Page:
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Washington state Legislature finishes 2008 session

It's a wrap.

After the close of their 60-day session March 13 state legislators are heading home.

With a recession pending and elections around the corner, the House and Senate were low-key. Peninsula representatives said while the overall legislative concentration was on transportation and budget issues, they were able to bring some dollars and policy back home.

Rep. Lynn Kessler, D-Hoquiam, was a lead on the 2008 supplemental budget's creation. She said the budget is family-friendly, spending the state funds on children and education, while keeping some dollars in reserve.

"This is a good supplemental budget, allowing for $1.2 billion to be added into education for early learning and all-day kindergarten and allows for more funding to go toward mental health issues, which keep getting more and more expensive as federal funding for treatment is cut back," Kessler said. "Plus, we saved about $835 million in reserves, which is $100 million more than last year and is the second highest level of reserve in the last 22 years."

Included in the budget is funding for 52 projects, including $10 million earmarked for the Port Angeles sewer expansion project.

Kessler said she has heard calls for less spending in the shadow of a possible recession, adding that she feels more than comfortable with the budget.

"Although recession may be at the doorstep of the nation, Washington state is doing very well and hasn't been affected the same way as the rest of the nation," Kessler said. "The national recession can affect us if it lasts for many years or if it comes at all, which is why we have maintained a high level of reserves. The state will be able to hold its own for years; we are the most efficient government in the nation and we were recently named by Forbes as fifth-best place in the nation to run a large or small business."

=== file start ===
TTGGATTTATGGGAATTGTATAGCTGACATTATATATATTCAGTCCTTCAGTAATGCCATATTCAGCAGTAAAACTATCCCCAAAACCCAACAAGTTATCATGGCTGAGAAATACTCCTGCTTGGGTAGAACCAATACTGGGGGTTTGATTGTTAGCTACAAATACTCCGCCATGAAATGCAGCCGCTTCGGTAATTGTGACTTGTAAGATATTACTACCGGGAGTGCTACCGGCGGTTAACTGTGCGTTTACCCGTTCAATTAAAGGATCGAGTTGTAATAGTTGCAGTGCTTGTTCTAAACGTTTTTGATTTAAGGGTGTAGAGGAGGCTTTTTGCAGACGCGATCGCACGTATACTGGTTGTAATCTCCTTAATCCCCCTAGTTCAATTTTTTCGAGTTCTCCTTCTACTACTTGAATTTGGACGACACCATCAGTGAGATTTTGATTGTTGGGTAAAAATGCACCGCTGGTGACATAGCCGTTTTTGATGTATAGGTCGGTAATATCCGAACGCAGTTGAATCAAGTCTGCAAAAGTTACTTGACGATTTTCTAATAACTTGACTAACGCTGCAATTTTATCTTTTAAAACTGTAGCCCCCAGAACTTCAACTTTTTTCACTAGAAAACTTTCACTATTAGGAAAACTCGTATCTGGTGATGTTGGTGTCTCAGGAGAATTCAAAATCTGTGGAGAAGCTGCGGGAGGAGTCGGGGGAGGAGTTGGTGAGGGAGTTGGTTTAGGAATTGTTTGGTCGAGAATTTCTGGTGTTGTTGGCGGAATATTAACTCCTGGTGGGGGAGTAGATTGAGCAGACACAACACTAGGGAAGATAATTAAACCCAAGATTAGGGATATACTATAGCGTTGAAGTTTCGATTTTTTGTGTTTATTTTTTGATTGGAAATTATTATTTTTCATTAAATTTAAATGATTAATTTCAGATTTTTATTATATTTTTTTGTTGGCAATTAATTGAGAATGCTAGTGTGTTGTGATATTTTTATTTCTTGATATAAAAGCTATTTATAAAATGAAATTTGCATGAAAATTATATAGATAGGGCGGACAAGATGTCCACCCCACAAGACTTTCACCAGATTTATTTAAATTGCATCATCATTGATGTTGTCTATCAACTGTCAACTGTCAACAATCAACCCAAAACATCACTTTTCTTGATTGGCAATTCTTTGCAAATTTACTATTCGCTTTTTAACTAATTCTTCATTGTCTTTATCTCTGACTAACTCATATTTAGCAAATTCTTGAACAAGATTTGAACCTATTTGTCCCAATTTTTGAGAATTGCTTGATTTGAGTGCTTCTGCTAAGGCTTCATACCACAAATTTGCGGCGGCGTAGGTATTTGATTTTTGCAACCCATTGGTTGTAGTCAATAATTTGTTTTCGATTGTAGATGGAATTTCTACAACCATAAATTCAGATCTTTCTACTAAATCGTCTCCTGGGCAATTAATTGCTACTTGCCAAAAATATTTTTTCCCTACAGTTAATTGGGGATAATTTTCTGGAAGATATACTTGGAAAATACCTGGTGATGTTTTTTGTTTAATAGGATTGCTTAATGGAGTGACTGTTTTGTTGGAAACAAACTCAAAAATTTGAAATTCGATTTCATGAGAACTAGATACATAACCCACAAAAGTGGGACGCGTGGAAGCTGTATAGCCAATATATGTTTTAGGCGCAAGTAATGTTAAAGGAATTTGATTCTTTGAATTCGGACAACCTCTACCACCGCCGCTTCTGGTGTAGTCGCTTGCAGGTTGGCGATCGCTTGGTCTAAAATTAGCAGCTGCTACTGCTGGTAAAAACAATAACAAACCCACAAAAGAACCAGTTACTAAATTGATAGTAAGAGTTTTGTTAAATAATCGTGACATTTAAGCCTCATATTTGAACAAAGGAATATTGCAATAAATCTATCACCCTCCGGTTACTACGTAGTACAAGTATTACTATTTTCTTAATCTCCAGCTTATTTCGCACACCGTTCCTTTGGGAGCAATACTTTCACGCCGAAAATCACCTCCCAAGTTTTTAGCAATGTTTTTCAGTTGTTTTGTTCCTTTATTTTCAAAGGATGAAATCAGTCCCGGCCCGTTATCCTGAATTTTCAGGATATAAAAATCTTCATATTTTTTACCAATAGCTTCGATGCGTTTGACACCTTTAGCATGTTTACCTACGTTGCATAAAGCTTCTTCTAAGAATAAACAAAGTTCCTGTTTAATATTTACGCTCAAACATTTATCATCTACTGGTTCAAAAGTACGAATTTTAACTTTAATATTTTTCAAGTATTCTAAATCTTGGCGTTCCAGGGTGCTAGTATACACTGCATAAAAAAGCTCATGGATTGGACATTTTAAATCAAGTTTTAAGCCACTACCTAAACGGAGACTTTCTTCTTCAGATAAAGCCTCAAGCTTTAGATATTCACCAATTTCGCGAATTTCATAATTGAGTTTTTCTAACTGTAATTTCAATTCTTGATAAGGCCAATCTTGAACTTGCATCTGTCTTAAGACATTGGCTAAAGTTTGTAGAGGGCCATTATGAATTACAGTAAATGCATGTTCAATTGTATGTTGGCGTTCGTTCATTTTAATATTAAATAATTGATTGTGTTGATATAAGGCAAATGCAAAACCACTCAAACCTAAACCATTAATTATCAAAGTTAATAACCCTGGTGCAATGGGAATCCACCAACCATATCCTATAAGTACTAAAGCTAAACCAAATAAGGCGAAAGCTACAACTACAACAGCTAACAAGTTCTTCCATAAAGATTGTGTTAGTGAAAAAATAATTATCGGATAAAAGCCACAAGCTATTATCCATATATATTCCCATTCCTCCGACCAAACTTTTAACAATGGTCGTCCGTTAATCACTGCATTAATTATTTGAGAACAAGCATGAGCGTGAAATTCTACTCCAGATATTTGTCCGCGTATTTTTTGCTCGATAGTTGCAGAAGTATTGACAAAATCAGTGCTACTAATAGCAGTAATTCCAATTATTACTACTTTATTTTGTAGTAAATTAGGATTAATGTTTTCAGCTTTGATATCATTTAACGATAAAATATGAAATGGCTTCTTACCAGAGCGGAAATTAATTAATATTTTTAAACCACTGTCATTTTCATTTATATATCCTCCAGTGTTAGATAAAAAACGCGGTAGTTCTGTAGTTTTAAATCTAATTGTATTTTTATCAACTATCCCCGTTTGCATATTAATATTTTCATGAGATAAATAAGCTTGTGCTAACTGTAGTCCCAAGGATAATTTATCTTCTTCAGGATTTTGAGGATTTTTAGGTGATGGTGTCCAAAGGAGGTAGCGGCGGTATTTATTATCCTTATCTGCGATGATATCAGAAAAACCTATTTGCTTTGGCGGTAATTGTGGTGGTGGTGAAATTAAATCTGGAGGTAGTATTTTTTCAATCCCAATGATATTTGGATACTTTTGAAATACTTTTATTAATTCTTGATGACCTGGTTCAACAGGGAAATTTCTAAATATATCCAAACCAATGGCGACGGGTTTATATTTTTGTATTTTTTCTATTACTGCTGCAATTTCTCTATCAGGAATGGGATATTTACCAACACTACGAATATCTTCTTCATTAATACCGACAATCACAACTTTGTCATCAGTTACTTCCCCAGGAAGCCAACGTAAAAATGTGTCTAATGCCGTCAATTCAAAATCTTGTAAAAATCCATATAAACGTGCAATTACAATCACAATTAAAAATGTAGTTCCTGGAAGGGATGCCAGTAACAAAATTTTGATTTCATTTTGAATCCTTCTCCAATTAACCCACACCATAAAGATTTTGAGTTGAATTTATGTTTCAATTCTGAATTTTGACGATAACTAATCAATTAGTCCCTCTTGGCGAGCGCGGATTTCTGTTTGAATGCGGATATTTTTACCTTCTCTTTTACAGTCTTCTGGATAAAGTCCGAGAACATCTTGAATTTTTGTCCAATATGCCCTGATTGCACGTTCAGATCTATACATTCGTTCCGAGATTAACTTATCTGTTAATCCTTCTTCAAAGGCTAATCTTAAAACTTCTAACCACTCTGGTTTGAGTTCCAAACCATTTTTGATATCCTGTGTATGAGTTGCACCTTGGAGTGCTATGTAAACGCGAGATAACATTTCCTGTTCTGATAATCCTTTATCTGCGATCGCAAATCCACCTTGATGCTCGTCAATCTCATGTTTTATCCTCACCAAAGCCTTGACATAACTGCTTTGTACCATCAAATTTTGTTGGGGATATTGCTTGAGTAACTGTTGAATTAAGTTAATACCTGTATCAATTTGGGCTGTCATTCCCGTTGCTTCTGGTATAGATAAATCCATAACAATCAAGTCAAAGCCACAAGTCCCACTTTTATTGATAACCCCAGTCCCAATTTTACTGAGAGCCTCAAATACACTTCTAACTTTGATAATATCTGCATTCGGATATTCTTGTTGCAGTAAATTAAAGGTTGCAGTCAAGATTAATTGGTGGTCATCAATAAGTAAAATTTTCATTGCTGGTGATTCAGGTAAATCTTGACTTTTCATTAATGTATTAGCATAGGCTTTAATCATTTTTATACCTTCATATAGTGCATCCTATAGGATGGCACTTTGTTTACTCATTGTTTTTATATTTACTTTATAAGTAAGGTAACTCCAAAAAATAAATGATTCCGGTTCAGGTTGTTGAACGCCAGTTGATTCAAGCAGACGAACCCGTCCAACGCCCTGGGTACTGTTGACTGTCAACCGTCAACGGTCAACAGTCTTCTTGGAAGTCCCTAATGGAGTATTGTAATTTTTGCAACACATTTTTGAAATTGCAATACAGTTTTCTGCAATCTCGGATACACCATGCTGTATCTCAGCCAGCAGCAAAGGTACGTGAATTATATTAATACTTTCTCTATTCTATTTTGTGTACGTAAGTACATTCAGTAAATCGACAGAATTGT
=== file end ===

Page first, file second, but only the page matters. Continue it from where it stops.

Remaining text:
Kessler represents District 24 with Kevin Van De Wege,

D-Sequim, in the state Legislature. District 24 includes Clallam, Jefferson and Grays Harbor counties.

The Washington Legislature meets every January. Sessions vary in length, from 60 days in even years and 120 days in odd years. Budgets are created on a two-year spending cycle during odd years and can be supplemented with additional items in even years.

Van De Wege said he saw a lot of activity in his first short session.

"I was particularly proud to see the Neah Bay tug get summer funding, the climate change bill get approved, the Port Townsend ferries get funded and the passage of several more bills dedicated to my district," Van De Wege said.

The climate change package will require the state to cut greenhouse gases.

Van De Wege amended a bill to allow small timberland owners to harvest downed trees immediately, without being moved into the large harvester tax rates.

Kessler sponsored a bill allowing victims of domestic violence, sexual assault or stalking to take leave from employment to seek counseling and make court appearances.

"Half of these victims are losing their jobs by coming to court to get protection from the person who assaulted them, which is double victimizing the person," Kessler said. "What happens then? People will not testify and will not be protected if they don't show up for fear of losing their job."

Two bills the legislators were unable to pass but expect to see next year would provide tax incentives for biomass-based energy production and tape recordings of government executive sessions.

"Both of these issues are important to the state as well as our district on the peninsula," Kessler said. "You haven't seen the last of them."

Sen. James Hargrove,

D-Hoquiam, is the only senator in the Legislature from District 24. He continued his pursuit to represent agencies that serve behavioral health on the local level, fine-tuning previous legislation that set up county-based funding for mental health programs and creating new bills to expand treatment in other arenas.

Senate Bill 5959, sponsored by Hargrove, sets up an opportunity for transitional housing construction to assist homeless individuals and families. Other Hargrove bills created a sex offender policy board, set up alternatives in behavioral health networks and created a standard for identity theft reports.

"For people to get themselves out of the (identity theft) problem, it's probably going to take months and it's probably going to take a lot of time and effort," Hargrove said. "At least we can make the first step easy by allowing people to go to their local police to file that report instead of having to spend several months trying to figure out who's going to accept the case so that you can get started on it."

The bill requires law enforcement agencies in either the victim's hometown or in the location of the identity theft to take a full report from the victim.







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